sunshine race

Nikki Fried, Florida’s only statewide elected Democrat, announces bid for governor

The 43-year-old agricultural commissioner is the first Jewish woman ever to be elected to statewide office

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Nikki Fried

Nikki Fried, Florida’s commissioner of agriculture and consumer services and the only statewide elected Democrat, announced her candidacy for governor on Tuesday, setting the stage for a contentious primary battle with 15 months remaining until voters cast their ballots in August 2022.

“I’m somebody who has been a fighter my entire life, standing up against injustice,” Fried said in an interview with Jewish Insider on Tuesday evening. “As I’ve traveled the state, I’ve talked to so many Floridians, and the system isn’t working for them.”

Fried, 43, is poised for what is likely to be a costly and competitive race as she becomes the second Democrat to seek her party’s nomination. Rep. Charlie Crist (D-FL), whose district includes St. Petersburg, declared on May 4 that he would seek the state’s top job, currently held by Republican Gov. Ron DeSantis, who is seeking reelection. 

Crist, a 64-year-old former Republican who switched parties in 2012, previously served as Florida’s governor from 2007 to 2011 and is heading into the primary with significant name recognition. One poll, released in late May, gave Crist 55% of the vote in a hypothetical primary matchup with Fried, who pulled in 22% among registered Democrats. 

But Fried, who has long been expected to pursue the governor’s seat, argues that she is in a strong position thanks to her statewide presence. “Democrats across the state of Florida want someone who can win,” said Fried, who beat her Republican opponent by a razor-thin margin in her first bid for public office three years ago, becoming the first Jewish woman ever to be elected statewide. “We’re going to create a populist message.”

Mitch Ceasar, a former longtime Broward Democratic Party chairman who has known both candidates for years, said that Fried is well-positioned to mount a formidable campaign. “The fact that she ran and won in the last cycle of that type does give her a more level playing field as to name recognition,” he told JI. “She has very good instincts.”

Still, Ceasar suggested that Fried and Crist would need to run civil campaigns in order to avoid any appearance of intraparty conflict going into the general election. “The hope among Democrats, party folks and other groups is that the two don’t damage each other so badly that the result will not be in doubt and the governor wins reelection,” Ceasar said. “I think she and Charlie both realize that if they destroy each other in a primary there’s no chance to win in a general.”

“Both candidates will claim they are more likely to beat DeSantis, especially because they have both been elected statewide — although Fried is the only one who has done it as a Democrat,” said Steven Tauber, a professor of political science at the University of South Florida. “I think gender will play a role, but much of this race will center on Fried trying to paint Crist as part of the past. She will argue that Democrats need to develop a new vision through her leadership.”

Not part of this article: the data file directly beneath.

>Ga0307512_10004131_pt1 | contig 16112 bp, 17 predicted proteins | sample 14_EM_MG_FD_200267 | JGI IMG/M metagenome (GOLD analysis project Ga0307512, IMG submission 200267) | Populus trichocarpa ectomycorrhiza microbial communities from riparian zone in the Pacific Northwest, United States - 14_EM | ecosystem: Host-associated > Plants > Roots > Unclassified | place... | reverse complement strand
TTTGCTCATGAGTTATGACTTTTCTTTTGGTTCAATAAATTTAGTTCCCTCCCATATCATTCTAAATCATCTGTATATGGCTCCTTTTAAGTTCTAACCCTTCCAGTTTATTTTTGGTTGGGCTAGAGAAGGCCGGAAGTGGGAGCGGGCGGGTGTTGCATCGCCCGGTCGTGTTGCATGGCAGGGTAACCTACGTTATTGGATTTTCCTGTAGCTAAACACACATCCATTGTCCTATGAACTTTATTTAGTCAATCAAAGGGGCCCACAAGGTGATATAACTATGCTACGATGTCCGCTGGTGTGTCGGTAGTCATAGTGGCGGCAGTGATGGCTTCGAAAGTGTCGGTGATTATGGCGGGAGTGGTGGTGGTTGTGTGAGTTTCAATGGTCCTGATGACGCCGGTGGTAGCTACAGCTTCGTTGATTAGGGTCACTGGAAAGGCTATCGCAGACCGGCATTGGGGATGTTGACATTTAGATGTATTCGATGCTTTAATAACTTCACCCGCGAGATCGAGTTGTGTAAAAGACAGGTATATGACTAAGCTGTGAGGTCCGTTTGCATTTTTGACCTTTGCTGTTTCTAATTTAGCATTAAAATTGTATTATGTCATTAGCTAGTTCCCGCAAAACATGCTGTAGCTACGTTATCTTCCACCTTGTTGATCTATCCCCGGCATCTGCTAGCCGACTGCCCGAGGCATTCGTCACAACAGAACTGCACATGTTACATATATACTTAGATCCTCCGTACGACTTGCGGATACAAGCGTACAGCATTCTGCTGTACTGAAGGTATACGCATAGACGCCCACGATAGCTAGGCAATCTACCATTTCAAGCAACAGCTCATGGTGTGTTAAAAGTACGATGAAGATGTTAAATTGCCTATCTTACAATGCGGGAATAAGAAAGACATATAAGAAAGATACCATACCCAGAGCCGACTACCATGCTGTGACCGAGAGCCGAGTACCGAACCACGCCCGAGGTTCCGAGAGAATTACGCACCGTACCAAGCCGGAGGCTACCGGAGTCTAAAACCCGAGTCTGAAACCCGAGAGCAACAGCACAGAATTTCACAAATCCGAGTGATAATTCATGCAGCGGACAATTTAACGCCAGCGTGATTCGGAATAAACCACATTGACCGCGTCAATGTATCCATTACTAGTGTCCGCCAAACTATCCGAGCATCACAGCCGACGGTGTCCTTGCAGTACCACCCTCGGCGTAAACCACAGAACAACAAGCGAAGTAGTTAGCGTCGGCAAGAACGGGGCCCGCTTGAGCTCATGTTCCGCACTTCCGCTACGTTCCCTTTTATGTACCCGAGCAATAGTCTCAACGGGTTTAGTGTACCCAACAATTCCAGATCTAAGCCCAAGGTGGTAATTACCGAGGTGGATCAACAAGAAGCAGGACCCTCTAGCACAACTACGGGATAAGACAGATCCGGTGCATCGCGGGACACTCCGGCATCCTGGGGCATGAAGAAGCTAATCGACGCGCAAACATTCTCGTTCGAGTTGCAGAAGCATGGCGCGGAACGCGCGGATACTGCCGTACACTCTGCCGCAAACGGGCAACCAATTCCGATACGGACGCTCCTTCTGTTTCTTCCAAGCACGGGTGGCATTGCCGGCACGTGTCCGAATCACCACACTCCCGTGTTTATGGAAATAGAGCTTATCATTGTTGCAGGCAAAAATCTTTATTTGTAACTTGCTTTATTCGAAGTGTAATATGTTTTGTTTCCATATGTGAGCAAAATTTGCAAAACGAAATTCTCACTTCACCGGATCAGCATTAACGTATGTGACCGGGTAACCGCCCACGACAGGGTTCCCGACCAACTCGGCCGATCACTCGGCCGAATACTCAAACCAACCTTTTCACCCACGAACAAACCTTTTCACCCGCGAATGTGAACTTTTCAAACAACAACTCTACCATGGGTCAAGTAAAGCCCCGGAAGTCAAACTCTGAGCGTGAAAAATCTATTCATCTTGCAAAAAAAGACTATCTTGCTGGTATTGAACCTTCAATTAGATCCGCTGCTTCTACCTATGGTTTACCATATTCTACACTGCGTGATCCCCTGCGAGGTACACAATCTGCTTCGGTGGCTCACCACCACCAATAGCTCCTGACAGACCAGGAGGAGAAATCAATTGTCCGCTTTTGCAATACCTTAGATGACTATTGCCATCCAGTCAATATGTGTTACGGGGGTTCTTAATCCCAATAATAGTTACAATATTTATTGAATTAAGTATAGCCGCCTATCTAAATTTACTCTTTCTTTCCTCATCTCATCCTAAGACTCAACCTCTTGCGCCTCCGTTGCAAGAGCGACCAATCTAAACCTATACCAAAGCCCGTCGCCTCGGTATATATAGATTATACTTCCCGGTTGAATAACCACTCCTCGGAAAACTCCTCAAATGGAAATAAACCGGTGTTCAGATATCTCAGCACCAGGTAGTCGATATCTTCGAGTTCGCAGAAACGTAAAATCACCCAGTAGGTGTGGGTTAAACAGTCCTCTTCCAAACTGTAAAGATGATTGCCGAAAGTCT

Fried, for her part, suggested that she was focused on her own campaign as she gears up for the primary. “We’re going to stick to our message,” she told JI. “That will be the huge distinction between myself and the other individuals that are in the campaign.”

As a member of Florida’s Cabinet, which includes three elected officials who serve in the state government’s executive branch, Fried works closely with the governor’s office but has nevertheless maintained an icy relationship with DeSantis. “In Ron’s world, I’ve been running since I’ve been elected, which is why he was standoffish,” Fried charged. 

Still, Fried did little to dispel that impression during her time in office. Over the past year or so, she has expanded her profile while establishing herself as an outspoken critic of the governor’s response to the coronavirus pandemic, among other issues. 

Polls suggest that DeSantis, who has gained national recognition thanks in part to his reputation as a faithful ally of former President Donald Trump, is on strong footing as he prepares to defend his seat.

“DeSantis is a very Trumpy Republican, so he’s a great foil for her,” Ron Klein, a former Florida congressman who chairs the Jewish Democratic Council of America, said of Fried. “And she’s a good foil for him.”

A former attorney and medical marijuana lobbyist, Fried touted her achievements during her first term as agricultural commissioner, including legalizing hemp, advocating on behalf of farmers and introducing environmentally conscious state water policies. 

As governor, Fried said she would invest in infrastructure, public education, affordable housing and mass transit as well as other services that she believes have been disregarded by DeSantis. “My goal is to build our state to the point that there are economic opportunities for all,” she told JI.

If elected, Fried would be the first Democratic governor since 1994, when Lawton Chiles, who was previously a U.S. senator, won a second term in office. Fried said she trusts that Floridians are ready for a Jewish woman to lead their state for the first time in history.

“They elected the first female commissioner of agriculture in the state of Florida,” Fried told JI. “I do believe that the people of this state are ready for this change and are ready to knock down the status quo.”